Showing posts from August, 2015

Switching from law to business (Part 2) – What’s it like

In my last post , I had shared with you some of the insights I developed when transitioning from law (a technical, licensed profession) to “commercial” (a generalist, non-licensed vocation). In this post I would like to share my personal experiences on what it’s like “on the other side”. Scores of people have asked me this, and I cant help remarking at the phraseology – the other side. It sounds like there is a line, or perhaps a chasm that needs to be crossed, or perhaps a dark, mysterious river to be forded. Or perhaps it’s just a huge psychological leap of faith. In any event, I was by no means alone in wanting to make this leap. And that’s why I feel compelled to share with you these thoughts. I know most people who are looking to change careers at a mid-senior level would experience considerable doubt and anxiety over the decision. Perhaps my posts will help you. Technical to general – how your frameworks are completely different The first big adjustment is to re

Switching from legal to commercial: Taking the plunge (Part 1 of 2)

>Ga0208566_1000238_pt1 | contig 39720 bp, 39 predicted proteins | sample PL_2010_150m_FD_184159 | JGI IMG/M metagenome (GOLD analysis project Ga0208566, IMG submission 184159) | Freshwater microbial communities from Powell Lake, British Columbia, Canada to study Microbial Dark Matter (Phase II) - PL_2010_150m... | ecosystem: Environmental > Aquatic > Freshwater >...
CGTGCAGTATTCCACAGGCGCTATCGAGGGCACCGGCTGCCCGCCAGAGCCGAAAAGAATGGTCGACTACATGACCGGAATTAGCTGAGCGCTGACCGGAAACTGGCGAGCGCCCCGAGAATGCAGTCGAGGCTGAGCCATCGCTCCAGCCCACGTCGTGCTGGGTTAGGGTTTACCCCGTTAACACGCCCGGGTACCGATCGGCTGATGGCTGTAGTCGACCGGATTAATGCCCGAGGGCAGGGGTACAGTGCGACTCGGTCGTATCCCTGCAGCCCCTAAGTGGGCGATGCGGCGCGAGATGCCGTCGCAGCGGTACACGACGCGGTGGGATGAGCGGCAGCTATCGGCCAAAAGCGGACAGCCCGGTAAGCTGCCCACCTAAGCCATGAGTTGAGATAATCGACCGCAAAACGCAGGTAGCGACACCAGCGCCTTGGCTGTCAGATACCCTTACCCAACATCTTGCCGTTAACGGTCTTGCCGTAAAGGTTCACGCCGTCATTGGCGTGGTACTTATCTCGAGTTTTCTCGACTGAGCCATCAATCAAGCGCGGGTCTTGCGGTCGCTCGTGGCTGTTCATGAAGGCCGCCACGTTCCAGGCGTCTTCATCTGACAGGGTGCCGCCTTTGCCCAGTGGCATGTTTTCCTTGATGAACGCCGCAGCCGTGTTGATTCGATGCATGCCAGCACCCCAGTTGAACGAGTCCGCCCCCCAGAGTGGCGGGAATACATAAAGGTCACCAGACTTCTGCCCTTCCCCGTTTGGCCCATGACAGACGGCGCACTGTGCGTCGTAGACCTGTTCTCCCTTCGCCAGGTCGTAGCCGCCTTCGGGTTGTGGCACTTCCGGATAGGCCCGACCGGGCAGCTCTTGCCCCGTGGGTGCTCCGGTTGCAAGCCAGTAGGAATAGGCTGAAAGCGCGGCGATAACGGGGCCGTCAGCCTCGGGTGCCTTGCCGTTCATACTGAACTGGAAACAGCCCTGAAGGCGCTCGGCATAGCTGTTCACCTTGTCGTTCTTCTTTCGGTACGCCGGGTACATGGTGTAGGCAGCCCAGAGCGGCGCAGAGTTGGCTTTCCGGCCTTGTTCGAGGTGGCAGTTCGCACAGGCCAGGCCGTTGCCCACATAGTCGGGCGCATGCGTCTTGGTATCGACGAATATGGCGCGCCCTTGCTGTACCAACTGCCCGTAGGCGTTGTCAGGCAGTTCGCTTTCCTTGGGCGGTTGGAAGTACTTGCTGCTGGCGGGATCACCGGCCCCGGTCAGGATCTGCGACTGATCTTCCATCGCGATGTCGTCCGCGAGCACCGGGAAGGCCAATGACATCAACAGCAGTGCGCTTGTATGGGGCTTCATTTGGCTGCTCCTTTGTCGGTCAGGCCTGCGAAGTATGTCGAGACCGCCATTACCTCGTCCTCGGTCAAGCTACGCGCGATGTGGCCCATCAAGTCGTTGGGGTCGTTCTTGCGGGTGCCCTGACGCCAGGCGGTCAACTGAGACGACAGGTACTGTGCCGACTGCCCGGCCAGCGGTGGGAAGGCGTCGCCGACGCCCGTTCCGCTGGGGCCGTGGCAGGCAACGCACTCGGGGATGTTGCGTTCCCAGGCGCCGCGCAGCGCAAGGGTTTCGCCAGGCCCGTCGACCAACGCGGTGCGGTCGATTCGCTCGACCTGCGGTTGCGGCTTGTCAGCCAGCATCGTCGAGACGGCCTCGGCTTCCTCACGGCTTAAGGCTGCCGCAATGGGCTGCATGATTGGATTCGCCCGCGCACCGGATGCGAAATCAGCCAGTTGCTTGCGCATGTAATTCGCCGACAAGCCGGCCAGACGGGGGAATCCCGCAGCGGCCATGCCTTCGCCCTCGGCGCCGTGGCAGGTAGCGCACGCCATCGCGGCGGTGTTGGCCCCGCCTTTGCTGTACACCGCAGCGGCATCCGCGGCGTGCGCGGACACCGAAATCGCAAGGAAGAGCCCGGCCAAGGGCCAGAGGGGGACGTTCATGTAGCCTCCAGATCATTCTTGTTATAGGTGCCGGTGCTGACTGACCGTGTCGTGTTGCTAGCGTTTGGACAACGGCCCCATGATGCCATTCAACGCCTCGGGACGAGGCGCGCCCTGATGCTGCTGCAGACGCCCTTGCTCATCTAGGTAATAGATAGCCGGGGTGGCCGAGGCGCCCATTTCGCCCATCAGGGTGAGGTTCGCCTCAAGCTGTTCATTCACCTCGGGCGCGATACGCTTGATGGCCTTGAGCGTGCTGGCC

A great many colleagues, friends and fresh graduates have asked me how I made the switch from in-house legal to "the business".  I can promise you, there is no magic spell, no secret formula, and definitely no one right answer. This post is meant for in-house and private practice corporate lawyers who want to transition out of the law at some stage. Linear Progression It helps to remember your career is your responsibility.  No one else is going to decide for you, nor can you expect that.  It's very tempting, for lawyers, to assume that sheer performance, will bring you the results you seek, the recognition you deserve, and predictable and timely career progression.  The law does, after all, have a very defined progression, particularly corporate law.  You start as an Articled Clerk, become an Associate, and after 5-8 years a Senior Associate, and typically after 10+ years you could very well be on track to make Partner.  Taking responsibility for your career  as a